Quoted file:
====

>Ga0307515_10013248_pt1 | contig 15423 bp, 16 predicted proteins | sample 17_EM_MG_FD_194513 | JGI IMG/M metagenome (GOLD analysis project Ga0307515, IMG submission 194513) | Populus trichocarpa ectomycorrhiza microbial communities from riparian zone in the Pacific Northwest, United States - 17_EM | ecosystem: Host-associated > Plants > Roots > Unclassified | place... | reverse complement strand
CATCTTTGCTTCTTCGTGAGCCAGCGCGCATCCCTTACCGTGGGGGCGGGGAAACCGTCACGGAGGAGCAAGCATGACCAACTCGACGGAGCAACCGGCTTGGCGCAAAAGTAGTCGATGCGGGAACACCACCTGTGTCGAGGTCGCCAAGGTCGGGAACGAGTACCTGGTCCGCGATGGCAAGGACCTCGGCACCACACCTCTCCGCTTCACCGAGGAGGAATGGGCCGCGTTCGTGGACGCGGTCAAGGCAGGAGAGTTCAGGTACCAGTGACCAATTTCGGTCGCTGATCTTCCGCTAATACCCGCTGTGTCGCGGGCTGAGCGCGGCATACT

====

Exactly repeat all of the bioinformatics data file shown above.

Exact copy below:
>Ga0307515_10013248_pt1 | contig 15423 bp, 16 predicted proteins | sample 17_EM_MG_FD_194513 | JGI IMG/M metagenome (GOLD analysis project Ga0307515, IMG submission 194513) | Populus trichocarpa ectomycorrhiza microbial communities from riparian zone in the Pacific Northwest, United States - 17_EM | ecosystem: Host-associated > Plants > Roots > Unclassified | place... | reverse complement strand
CATCTTTGCTTCTTCGTGAGCCAGCGCGCATCCCTTACCGTGGGGGCGGGGAAACCGTCACGGAGGAGCAAGCATGACCAACTCGACGGAGCAACCGGCTTGGCGCAAAAGTAGTCGATGCGGGAACACCACCTGTGTCGAGGTCGCCAAGGTCGGGAACGAGTACCTGGTCCGCGATGGCAAGGACCTCGGCACCACACCTCTCCGCTTCACCGAGGAGGAATGGGCCGCGTTCGTGGACGCGGTCAAGGCAGGAGAGTTCAGGTACCAGTGACCAATTTCGGTCGCTGATCTTCCGCTAATACCCGCTGTGTCGCGGGCTGAGCGCGGCATACT